Jesus himself offers the best and most direct critique. When those Greeks come a lookin' for a WAY they can trust, here's what Jesus counsels. "He who loves his life loses it, and he who hates his life in this world will keep it for eternal life. If any one serves me, he must follow me; and where I am, there shall my servant be also; if any one serves me, the Father will honor him." Christ sees himself a correction to the way of the world. But the world sees Christ as a goad or an inconvenience. [Sorry Al (Gore), you invented neither the Web nor the original Inconvenient Truth.] Jesus, and the Father he presents, come to challenge what the culture would tell us of ourselves (and of them), every day.  Hear this, as we inaugurate a new government and renew the clashes between conservatives and liberals. [Think BIG.] The hallmark of liberalism is, down deep, it assumes the perfectibility of humankind. It lacks a serious doctrine of sin and therefore has little desire to hold the sinner accountable. Instead, it holds him or her rehabilitatible. 'Drives me nuts! Conservatives, on the other hand, have a woefully inadequate doctrine of humanity. They lack appreciation of ourselves as made in God's image. They're suspect of redemption. (God's power to convert appears limited. "He'll never change!") They find lesser import in community than individuality. Since there's less confidence in saving all, best we save ourselves. Now, if this seems pretty heady, pray on this by this comparison. Who here does laundry? OK, who separates by color? Who doesn't? If you don't, you're a liberal. (At least in laundry.) You trust it all comes out alright no matter what. 'Nothin' a little good detergent or some unchlorinated bleach can't handle! If you separate, you're a conservative! Bad color (like karma) rubs off. Better keep 'em in their own good company. Besides, they just don't make clothes like they used to and they're all bound for the dust bin eventually. God in Christ Jesus offers a startling third way. "Though their (very real) sins are as scarlet, they shall be white as snow." And again, "Look, I send my messenger to prepare the way. The Lord whom you seek will come suddenly… who can endure the day? He is like a refiner's fire and like fullers' soap, a refiner and purifier of silver. And he will purify till they (Levites) present right offerings to the Lord." (Mal.3)  Says Jesus, "Woe to you who tithe every mint and rue and do not do the love of God."  And at the last (as we lifted a week ago), "Father forgive them. They don't know what they're doing." To choose God in Christ forever sets us apart from the way of the common world. 

Mid-century theologian Richard Niebuhr wrote famously about how we believers understand and respond to what's around us. Christ and Culture lays down 4 basic ways to see this:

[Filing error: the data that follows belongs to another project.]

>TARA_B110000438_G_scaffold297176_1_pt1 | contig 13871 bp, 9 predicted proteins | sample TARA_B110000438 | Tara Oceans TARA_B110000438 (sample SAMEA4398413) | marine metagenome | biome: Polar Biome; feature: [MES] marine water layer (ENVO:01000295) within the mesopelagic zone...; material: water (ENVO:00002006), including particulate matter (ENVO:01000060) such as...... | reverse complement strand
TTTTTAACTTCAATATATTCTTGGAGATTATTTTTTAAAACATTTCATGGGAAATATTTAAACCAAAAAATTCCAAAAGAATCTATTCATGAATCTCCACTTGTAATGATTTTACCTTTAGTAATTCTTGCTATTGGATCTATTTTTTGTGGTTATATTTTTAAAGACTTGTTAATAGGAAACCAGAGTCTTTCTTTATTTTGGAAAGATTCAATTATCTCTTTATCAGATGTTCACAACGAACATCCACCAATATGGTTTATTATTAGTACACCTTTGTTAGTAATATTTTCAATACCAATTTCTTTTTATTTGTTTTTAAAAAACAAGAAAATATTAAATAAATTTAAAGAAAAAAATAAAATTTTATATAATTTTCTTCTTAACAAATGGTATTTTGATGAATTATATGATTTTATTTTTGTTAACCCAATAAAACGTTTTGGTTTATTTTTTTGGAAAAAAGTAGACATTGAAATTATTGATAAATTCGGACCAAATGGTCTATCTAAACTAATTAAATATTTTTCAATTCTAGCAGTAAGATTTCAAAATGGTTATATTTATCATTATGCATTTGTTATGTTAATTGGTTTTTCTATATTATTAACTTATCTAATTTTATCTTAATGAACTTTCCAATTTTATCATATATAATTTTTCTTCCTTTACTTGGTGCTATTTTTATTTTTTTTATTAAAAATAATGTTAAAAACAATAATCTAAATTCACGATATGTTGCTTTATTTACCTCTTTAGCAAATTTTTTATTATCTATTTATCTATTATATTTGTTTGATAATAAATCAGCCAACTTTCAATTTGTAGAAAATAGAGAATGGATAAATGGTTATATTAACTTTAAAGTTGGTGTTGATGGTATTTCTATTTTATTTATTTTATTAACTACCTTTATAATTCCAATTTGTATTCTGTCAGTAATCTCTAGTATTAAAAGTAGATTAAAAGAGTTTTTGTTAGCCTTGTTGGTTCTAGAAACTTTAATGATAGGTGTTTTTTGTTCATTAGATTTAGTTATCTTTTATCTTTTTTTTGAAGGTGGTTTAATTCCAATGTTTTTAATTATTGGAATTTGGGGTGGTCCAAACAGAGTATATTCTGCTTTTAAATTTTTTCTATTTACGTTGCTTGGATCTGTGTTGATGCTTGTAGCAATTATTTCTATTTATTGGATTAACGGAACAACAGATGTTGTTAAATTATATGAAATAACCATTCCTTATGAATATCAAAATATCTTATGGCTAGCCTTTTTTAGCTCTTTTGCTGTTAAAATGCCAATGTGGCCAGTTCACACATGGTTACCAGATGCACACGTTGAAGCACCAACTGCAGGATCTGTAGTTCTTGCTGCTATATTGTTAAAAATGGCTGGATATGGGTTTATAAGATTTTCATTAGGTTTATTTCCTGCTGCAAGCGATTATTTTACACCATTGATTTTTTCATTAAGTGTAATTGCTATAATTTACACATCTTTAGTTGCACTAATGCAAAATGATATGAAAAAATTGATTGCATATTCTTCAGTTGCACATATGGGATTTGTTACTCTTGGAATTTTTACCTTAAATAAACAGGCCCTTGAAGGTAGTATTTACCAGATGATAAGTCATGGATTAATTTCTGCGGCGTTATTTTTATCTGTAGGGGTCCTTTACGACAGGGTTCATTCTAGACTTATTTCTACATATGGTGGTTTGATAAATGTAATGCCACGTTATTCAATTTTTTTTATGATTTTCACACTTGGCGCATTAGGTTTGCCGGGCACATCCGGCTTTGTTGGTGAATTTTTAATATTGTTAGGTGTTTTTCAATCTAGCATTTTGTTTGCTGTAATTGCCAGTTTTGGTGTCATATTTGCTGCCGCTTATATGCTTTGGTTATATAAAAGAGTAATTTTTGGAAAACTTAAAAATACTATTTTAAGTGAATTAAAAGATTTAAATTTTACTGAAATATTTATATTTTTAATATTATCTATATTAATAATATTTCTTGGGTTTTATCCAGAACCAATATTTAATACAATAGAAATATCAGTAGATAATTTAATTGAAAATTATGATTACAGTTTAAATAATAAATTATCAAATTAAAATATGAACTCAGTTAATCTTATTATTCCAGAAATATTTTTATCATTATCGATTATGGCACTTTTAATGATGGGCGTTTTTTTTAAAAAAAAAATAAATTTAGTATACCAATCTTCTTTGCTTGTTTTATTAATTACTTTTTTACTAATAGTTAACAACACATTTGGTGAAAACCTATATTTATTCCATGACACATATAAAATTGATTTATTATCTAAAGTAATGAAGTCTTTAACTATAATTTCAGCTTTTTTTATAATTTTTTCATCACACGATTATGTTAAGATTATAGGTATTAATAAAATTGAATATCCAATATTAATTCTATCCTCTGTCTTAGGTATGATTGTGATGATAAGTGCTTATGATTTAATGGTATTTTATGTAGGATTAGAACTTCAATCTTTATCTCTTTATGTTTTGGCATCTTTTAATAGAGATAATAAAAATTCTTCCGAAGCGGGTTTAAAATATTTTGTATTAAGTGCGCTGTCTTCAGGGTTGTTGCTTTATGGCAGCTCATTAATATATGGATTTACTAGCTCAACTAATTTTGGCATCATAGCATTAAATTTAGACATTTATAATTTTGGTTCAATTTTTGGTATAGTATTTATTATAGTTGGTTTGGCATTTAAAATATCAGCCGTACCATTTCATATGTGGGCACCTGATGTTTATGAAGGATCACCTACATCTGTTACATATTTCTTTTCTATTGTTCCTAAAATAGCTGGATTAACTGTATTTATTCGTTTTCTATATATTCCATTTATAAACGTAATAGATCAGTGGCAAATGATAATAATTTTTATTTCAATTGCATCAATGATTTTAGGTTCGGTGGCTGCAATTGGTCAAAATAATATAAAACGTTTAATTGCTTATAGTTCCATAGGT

Christ above culture, Christ within culture, Christ against culture, Christ transforming culture. Across the ages believers and the churches have favored one or another of these as basic. [Read the book to get the details, this is just a sermon headin' for its ending. I'm not lookin' to lecture, but to offer some practical advice.] Our time has compacted and compressed everything. So now, we just may find any or all of these helpful at turns, depending where we look. Here are a few hopefully helpful words to guide us as we hold onto Christ and make our way through a largely unbelieving world. Try the Great Eight.

      1. Pay attention. Actually look at the messages the world sends about truth, value and what lasts. And actively ask yourself how that stands up to your faith. Teach your kids the difference between advertising and explaining what surrounds us.

      2. Beware the places of your praise and worth. Religion teaches us what to value, and from where our value comes. Many are the choices the world offers for both. Remember what your Sunday School teacher taught you, "Our help comes from the Lord, who made heaven and earth." And remember what Jesus says and does, "while we were yet sinners Christ died for us."

      3. Seek others who seek to follow Jesus. Seek out the young to come along. If the fires that innately burn inside [our] youth are not intentionally and lovingly added to the hearth of community, they will burn down the structures of culture just to feel the warmth(Michael Meade.)

      4. Place the eternal beside the electronic, wisdom beside information, and caring for others beside minding myself.

      5. Remember the Psalm is right. It is he that hath made us, and not we ourselves. Feel free, even compelled to correct the culture. And be brave enough to do it out loud.

      6. Support what is faithful in the culture. Celebrate it for the culture. (From the store closed Sunday to the Web site clean all week.)

      7. Say NO when you think Jesus does. And YES when Jesus would join you.

      8. Use your faith to better your little corner. It can change everything! Christians are never defeated when they remain faithfully engaged!

God is in Christ, not in shrines of our making. The world has trouble with that. God reveals himself. And most and best of all in Jesus Christ. Know it. Show it. Share it. Grow it. Amen!